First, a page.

The Critical Bottleneck of Exosome Isolation and the Power of Exopharm’s LEAP Technology
Why Exopharm is poised to be a leader in the field of therapeutic exosomes.
Exosomes (also known as extracellular vesicles or EVs) from stem cells are poised to become a new form of regenerative medicine – described by some as the ‘secret sauce’ or ‘cell juice’ from stem cells. But the field has been handicapped by the absence of a suitable purification technology.
Here we describe recent expert publications in the exosome field that confirm the importance of Exopharm’s LEAP Technology to remove the purification bottleneck that is holding the field back.
Recent animal studies highlight the regenerative power and safety of exosomes released by stem cells.
These exosomes are tiny packets of proteins and genetic material that have powerful regenerative properties that promote wound healing, brain injury recovery following stroke, and recovery from heart attack, to name just a few potential therapeutic applications.
In fact, the exosomes that stem cells release have now been shown to deliver the regenerative powers long associated with stem cells.
But as doctors seek to harness the regenerative power of exosomes in humans, they face the ‘bottleneck’ problem. The bottleneck problem is important to understand. Whilst cells produce trillions of exosomes naturally, the problem has been to purify these natural nano-scale particles as a proper drug product.
In 2019 experts from Johns Hopkins University USA published1, “Despite these advances, a major bottleneck of MSC derived EV (MSC-EV)-based applications in clinics is the inefficient production and purification of clinical-grade EVs.” (our italics)
University College London researchers Daniel Bracewell, and Ivan Wall recently flagged that if attention is not given to developing drastically improved exosome isolation platforms, this exciting therapeutic could hit a major roadblock2.
To date the techniques used to isolate exosomes have been laborious, expensive, poorly reproducible and vulnerable to contamination. They are totally unsuitable, in other words, for producing a more purified, medical grade proprietary therapeutic product.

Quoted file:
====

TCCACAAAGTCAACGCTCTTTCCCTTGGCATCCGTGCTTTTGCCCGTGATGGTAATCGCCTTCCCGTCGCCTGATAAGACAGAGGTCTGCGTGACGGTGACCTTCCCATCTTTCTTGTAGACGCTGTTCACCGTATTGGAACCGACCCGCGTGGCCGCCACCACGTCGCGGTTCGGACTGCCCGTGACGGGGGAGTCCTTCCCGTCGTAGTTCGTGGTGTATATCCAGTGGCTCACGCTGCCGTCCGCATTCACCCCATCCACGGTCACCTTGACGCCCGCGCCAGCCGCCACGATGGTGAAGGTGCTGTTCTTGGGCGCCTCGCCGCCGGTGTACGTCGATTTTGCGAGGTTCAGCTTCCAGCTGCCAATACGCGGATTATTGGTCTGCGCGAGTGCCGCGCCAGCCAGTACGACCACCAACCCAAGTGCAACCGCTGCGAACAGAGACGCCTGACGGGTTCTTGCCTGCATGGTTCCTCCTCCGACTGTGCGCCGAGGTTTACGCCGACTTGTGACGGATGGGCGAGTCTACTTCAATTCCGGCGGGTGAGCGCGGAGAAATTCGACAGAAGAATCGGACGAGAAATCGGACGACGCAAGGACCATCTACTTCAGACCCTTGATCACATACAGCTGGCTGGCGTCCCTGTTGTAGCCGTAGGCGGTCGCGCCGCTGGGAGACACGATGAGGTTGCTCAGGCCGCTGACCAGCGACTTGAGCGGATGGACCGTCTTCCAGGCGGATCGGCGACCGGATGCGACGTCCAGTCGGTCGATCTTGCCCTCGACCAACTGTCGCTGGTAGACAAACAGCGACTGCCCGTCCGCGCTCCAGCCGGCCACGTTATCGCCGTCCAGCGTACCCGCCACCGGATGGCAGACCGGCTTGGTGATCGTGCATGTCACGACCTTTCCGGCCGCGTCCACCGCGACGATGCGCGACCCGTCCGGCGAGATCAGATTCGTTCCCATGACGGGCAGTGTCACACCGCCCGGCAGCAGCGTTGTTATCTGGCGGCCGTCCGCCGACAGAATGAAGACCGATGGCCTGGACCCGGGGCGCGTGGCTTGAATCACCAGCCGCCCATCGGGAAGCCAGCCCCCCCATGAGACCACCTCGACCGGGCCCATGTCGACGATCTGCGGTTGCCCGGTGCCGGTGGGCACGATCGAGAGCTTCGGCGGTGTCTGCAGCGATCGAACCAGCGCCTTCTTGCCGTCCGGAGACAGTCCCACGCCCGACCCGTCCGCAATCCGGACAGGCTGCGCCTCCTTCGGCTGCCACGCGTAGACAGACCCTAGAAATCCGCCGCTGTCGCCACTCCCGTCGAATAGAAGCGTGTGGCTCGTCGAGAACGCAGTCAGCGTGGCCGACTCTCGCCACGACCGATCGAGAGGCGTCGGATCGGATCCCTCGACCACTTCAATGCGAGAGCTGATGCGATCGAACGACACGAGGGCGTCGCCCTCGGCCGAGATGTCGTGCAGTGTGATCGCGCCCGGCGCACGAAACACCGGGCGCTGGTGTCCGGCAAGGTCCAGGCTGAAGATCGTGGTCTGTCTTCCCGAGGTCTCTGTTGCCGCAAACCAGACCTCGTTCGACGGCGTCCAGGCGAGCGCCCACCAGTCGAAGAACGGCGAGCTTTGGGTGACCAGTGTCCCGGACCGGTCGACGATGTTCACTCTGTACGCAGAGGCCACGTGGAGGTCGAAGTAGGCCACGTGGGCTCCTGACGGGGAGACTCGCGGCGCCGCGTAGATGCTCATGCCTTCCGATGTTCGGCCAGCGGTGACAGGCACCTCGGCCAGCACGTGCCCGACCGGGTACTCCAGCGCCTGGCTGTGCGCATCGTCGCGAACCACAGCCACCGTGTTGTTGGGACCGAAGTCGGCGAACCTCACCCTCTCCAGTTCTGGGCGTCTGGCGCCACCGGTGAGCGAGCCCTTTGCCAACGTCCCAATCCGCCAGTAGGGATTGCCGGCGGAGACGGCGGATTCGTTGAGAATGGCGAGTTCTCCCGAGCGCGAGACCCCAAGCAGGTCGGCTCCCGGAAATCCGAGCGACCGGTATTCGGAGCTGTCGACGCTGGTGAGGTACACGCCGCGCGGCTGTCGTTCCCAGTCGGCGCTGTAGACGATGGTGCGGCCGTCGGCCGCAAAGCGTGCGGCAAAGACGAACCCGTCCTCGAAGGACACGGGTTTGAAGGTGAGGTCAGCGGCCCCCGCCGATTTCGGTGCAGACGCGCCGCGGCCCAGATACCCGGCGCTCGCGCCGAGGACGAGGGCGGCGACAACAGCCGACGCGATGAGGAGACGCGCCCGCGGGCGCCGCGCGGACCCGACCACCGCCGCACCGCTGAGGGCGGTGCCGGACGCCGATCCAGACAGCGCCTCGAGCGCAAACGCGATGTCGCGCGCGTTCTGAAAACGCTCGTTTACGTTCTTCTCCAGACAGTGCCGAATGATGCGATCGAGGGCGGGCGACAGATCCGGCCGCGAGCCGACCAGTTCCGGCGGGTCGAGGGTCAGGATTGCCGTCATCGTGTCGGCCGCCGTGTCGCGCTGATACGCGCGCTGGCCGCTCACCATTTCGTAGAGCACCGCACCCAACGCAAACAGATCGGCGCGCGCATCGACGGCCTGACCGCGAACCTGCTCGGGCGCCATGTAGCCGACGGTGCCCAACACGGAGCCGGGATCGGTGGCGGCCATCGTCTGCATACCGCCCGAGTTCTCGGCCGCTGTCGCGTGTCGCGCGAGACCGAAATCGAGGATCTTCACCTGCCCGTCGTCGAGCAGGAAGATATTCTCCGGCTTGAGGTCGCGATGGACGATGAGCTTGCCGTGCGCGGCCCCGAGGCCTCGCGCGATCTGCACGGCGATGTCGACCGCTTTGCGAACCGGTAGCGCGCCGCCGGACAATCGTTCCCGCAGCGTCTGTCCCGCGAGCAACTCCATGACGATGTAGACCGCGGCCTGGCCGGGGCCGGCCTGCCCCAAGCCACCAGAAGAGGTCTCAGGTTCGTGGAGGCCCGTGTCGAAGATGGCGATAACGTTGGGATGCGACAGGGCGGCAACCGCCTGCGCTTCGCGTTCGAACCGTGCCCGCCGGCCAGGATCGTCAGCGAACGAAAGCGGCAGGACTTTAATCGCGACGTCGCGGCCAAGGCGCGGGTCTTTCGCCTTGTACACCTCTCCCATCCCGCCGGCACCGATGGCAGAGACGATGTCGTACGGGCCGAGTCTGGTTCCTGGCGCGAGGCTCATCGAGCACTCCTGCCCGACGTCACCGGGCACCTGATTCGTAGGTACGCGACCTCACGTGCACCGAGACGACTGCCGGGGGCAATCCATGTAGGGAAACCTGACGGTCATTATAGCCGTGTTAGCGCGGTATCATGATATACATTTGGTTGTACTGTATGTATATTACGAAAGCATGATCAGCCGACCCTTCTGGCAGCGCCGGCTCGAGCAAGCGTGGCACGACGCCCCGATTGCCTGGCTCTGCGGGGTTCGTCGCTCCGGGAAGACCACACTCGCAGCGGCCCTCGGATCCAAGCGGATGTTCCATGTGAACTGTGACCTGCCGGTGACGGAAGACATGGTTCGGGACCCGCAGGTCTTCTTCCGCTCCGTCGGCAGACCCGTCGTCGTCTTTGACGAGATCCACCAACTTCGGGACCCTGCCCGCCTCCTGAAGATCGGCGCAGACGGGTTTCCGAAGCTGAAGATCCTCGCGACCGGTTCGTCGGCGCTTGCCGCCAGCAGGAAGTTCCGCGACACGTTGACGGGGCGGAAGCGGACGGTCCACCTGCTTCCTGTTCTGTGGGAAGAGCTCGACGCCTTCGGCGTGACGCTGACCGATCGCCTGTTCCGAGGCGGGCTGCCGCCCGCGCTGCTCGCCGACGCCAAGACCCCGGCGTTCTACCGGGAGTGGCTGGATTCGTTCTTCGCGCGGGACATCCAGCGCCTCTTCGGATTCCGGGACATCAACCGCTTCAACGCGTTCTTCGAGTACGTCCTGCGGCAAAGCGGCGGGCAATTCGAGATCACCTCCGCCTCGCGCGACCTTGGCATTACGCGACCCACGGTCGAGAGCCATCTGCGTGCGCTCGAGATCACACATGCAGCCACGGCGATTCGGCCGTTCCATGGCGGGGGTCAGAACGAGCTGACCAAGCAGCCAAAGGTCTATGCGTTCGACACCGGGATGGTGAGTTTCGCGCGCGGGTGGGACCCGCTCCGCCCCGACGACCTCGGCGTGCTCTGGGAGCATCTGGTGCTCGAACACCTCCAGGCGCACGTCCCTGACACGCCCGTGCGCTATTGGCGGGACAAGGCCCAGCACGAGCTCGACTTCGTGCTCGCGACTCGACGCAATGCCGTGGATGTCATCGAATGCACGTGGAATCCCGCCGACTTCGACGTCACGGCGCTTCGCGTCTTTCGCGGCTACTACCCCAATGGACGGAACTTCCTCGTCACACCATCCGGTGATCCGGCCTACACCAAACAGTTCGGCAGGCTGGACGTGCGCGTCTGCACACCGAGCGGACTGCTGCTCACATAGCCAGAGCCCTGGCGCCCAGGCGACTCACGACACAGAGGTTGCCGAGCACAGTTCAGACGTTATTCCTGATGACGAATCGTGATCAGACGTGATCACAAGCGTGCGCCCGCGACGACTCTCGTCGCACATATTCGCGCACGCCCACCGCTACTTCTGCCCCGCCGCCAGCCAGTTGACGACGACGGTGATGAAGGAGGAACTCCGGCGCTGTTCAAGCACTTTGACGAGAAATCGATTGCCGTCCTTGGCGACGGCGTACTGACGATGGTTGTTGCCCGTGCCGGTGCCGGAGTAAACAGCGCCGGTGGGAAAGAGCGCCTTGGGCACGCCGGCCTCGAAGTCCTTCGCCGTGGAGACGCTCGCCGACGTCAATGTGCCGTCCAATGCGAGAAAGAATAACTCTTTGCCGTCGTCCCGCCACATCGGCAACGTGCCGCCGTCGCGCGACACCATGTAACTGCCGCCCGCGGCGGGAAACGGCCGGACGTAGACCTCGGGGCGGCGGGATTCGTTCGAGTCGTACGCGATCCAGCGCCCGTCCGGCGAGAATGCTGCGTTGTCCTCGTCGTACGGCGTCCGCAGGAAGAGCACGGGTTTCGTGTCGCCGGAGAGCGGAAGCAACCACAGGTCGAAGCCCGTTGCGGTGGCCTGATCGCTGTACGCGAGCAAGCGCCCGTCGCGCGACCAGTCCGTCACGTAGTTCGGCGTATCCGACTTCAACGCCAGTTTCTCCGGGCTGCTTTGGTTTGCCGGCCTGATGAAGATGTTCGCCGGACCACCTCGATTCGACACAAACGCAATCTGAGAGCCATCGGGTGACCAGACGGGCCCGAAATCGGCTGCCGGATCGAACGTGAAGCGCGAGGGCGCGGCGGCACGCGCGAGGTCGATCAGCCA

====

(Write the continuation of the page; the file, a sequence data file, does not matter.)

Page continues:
Bracewell and Wall argue. “There is an urgent need for technological advancements.” And by ‘technological advancements’, they certainly don’t mean exosome isolation kits for use in the laboratory.
In a Spin: The Current Bottleneck in Exosome Production
The standard lab-based approach to collect the exosomes produced by cultured cells has been by collecting the liquid cell culture medium and spinning it in an ultracentrifuge or passing it through a fine filter.
The challenge is that the cell culture liquid containing the exosomes is a complex mixture containing an incredible variety of biological components – and these contaminants need to be removed.
The most common technique used so far, the ultracentrifuge (UC), has major scalability limitations, including the high level of skill and manual labour required, the time- intensive nature of the process. UC has other limitations as well (e.g. damage to the vesicles) and is not a proprietary purification technology.
But the bigger issue is the lack of purity of the exosomes collected using UC. UC sorts the contents of cell culture medium by their density. Although the exosomes are concentrated by the removal of liquids, they could still be accompanied by all manner of other biological components present in the cell culture medium that happen to be a similar density to the exosome.
In short, ultracentrifugation is not sophisticated enough to purify an ideal therapeutic product.
Ultrafiltration (filters with very small pore size) or Size Exclusion Chromatography (SEC) are two other techniques that are being used and which purify based on size rather than density. These techniques have additional issues and are not proprietary technologies.
Another technique used in the laboratory is immunoaffinity chromatography (IAC). IAC relies upon identifying a certain molecule that is externally located on the membrane of the exosomes (Exosome Membrane Molecule or EMM).
In IAC, an antibody (a complex biomolecule itself) that selectively binds to one EMM is loaded into an affinity chromatography column – and the binding interaction between the EMM and the antibody is used to purify vesicles containing the specific EMM. The problem with IAC is that exosomes/vesicles contain a wide range of surface molecules – yet vesicles may not contain any/many of the selected EMM3.
So whilst IAC is well-suited to laboratory use it is not yet favoured by experts for making large quantities of therapeutic exosomes/vesicles.
So the purification problem is still the holdup in applying purified exosomes as human therapeutics.
Thankfully, Exopharm has a different way to purify exosomes to overcome the limitations of other techniques.
Exopharm is using a chromatography based (but not immunoaffinity chromatography or IAC) purification method, we call LEAP (Ligand-based Exosome Affinity Purification).